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Happy Hour in Hell by Tad Williams

Happy Hour in Hell by Tad Williams
Book Name: Happy Hour in Hell
Author: Tad Williams
Publisher(s): DAW (US) Hodder & Stoughton (UK)
Formatt: Hardcover / Paperback / Audiobook / eBook
Genre(s): Urban Fantasy
Release Date: September 3, 2013 (US) September 26, 2013 (UK)

Happy Hour in Hell sees angel Doloriel–AKA Bobby Dollar–make a welcome return, following on from his adventures in The Dirty Streets of Heaven. If you haven’t already pounded those pavements with Bobby, you’d best look away now to avoid any spoilers.

Bobby’s as down on his luck as any man can be, even one with divine purpose. He’s fallen in forbidden love with the demon Casimira, Countess of Cold Hands; as if each of them being on opposite sides of the eternal struggle wasn’t enough, she also happens to be the girlfriend of a Grand Duke of Hell. The Duke has found out, and taken Caz back to where she belongs, telling Bobby he won’t see her again unless he hands over the golden feather that is in his possession. Bobby does what any man in love would do–he enters Hell to rescue her.

It’s good to have Bobby back, even though his acerbic wit takes a lot of getting used to; it’s darker in this book, the cutting humour of someone made bitter by recent experiences. Where the first book took place mainly on our world–a noir detective tale filled with angels, demons and those in between–this second volume takes Bobby, and us, down into the Bottomless Pit itself. Our guided tour of Hell allows the author’s imagination to run wild; this being Tad Williams, there’s no shortage of strange beasts with recognisable features, or creatures that the reader has to sometimes pause to dwell on, such is the depth of their description.

It would be unfair to call it a weakness but, for me, this is where the book can fall flat. As beautiful as that description is, it sometimes slows down the plot, or halts it all together as we gaze in wonder at the strangeness of this awful place. Early stages of Hell are much as we’d expect–desolate landscapes filled with the eternally damned, all trying to eke out a meagre afterlife as best they can–while the later, higher levels are more organised, Pandaemonium itself being a society complete with a class-structure. All well and good, but it’s very reminiscent of the fairy city in Williams’ The War of the Flowers, only this time with demons.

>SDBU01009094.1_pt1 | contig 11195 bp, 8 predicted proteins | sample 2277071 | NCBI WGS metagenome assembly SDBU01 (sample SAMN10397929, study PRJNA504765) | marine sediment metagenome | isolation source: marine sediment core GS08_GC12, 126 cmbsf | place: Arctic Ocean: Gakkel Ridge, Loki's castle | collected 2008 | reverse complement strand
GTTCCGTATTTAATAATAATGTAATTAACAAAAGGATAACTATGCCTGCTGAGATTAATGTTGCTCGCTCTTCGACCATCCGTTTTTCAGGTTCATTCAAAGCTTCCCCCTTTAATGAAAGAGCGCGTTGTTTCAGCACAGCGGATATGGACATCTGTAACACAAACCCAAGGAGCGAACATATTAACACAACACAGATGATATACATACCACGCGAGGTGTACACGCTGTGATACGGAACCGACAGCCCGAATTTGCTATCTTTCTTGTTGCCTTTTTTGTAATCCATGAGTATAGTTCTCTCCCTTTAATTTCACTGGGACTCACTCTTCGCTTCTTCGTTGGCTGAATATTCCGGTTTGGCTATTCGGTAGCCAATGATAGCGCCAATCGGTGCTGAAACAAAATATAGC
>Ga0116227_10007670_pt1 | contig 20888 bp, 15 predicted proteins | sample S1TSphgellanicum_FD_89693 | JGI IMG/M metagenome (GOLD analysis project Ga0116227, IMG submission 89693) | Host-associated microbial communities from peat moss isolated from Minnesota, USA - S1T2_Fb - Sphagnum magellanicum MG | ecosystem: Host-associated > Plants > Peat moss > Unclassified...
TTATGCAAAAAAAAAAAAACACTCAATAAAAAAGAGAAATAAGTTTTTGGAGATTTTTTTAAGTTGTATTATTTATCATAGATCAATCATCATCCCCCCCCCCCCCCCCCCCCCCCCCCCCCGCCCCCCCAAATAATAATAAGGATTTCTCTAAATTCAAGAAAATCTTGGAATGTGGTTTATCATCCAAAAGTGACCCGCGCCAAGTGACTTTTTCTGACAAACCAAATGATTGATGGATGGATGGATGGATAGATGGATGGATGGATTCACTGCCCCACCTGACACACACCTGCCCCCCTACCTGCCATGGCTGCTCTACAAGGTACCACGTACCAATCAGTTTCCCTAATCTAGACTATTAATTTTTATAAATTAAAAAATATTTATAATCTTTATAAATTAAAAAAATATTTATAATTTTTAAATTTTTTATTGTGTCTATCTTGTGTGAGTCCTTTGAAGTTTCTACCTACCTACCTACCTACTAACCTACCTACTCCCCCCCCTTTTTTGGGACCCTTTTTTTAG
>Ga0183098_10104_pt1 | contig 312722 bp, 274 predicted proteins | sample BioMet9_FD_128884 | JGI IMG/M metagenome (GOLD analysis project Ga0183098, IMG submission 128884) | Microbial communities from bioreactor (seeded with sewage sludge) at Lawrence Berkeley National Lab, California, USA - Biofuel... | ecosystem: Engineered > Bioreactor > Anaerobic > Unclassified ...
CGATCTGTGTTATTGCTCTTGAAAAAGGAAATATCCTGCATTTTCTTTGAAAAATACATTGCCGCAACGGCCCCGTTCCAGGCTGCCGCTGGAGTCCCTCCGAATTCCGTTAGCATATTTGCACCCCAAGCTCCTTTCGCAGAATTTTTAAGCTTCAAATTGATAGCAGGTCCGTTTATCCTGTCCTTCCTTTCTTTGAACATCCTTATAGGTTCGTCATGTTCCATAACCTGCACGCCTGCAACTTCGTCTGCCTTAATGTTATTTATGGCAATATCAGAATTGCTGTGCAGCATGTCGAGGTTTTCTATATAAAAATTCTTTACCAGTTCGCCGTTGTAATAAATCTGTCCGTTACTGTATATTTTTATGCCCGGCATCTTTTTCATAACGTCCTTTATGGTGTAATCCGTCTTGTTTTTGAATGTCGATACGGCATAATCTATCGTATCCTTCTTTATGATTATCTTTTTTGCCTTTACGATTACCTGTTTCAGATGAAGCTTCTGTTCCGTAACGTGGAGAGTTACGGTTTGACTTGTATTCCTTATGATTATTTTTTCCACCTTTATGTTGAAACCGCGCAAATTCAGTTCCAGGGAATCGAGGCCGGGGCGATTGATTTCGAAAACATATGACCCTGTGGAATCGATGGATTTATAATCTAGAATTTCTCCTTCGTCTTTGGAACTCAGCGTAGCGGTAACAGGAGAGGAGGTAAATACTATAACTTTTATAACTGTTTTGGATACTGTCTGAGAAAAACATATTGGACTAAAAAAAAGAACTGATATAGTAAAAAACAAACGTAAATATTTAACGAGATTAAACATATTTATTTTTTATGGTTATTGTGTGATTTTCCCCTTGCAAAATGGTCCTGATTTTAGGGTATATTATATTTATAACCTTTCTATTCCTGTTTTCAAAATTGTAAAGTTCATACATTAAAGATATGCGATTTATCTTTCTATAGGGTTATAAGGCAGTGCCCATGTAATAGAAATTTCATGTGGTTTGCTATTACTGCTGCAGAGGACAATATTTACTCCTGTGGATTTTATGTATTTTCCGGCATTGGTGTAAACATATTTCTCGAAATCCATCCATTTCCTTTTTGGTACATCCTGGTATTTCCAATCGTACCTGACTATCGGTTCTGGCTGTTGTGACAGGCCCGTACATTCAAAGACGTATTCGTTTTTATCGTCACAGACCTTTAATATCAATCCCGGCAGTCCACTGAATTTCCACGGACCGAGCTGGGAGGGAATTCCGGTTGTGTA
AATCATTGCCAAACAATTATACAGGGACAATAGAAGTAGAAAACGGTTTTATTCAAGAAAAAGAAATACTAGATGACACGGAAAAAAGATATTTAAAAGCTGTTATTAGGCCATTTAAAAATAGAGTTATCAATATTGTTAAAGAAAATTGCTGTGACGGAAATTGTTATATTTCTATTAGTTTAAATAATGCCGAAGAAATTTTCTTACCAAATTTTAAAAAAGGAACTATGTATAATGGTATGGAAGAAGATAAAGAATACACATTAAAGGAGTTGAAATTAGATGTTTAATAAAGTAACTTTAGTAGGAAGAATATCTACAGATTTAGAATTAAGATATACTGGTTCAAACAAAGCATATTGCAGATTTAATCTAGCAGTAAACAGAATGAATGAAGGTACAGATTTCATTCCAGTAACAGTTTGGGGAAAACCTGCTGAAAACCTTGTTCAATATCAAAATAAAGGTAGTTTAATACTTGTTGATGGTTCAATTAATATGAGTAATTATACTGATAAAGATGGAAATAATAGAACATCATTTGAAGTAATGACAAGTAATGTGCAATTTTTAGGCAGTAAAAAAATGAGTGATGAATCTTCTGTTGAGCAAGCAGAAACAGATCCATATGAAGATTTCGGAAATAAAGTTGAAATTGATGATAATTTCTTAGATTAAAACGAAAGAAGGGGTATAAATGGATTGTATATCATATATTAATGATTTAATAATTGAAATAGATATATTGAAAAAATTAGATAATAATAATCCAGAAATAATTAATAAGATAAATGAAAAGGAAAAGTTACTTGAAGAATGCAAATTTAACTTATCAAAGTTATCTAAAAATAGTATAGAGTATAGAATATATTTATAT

It’s fortunate, then, that we’re in good hands. However halting the plot seems at times, we’re unable to ignore the richness of the world Williams has created. Hell is an awful place, no doubt about it, but even down there, not all hope has been abandoned; evil reigns, but there are entities who strive for more, who even dare to seek redemption and–perhaps–achieve forgiveness. It’s these beings who provide the novel’s most touching scenes, as lives are saved and friendships formed. This being Hell, such folk are few and far between, and there are times when Bobby’s assumptions (and, admittedly, the reader’s) are flipped on their heads; fittingly, such encounters result in the most disturbing scenes. As narrator, we know Bobby won’t die, but there’s a distinct possibility he’ll spend the rest of his days in eternal torment and torture–threat enough for us to care what happens to him.

I enjoyed this book, although it did feel tinged with disappointment, purely on a personal level. There’s nothing to dislike about Happy Hour in Hell–in fact, it’s everything you’d expect from such a story–but I missed the concept of an angel walking the streets of our world, that world-weary noir detective feel that pervaded the first novel. It’s still there–a downtrodden narrator who doesn’t always get the outcome he deserves, a sometimes pawn in a conspiracy he doesn’t understand–but this time it’s nudged to one side in favour of a portal fantasy that, while it still delivers the goods, sometimes feels like it’s missing something. For me, many of the wonderful characters revealed to us in the first book–Bobby’s friends and enemies alike–are a big miss in this story, eased to one side in favour of his journey. I can’t shake the feeling that Hell could have remained a mystery, but it’s entirely understandable that the author wanted to show what Bobby is prepared to go through in the name of love; that’s the heart and soul, the key concept of the novel, and in showing this, it excels.

Happy Hour in Hell is a worthy sequel to The Dirty Streets of Heaven, taking its hero as far out of his comfort zone as he can get. It’s an uncomfortable read at times (we’re in Hell, what do you expect?) one with a sting in the tail that will have you crying out for Mr Williams to get the next book completed as quickly as possible.


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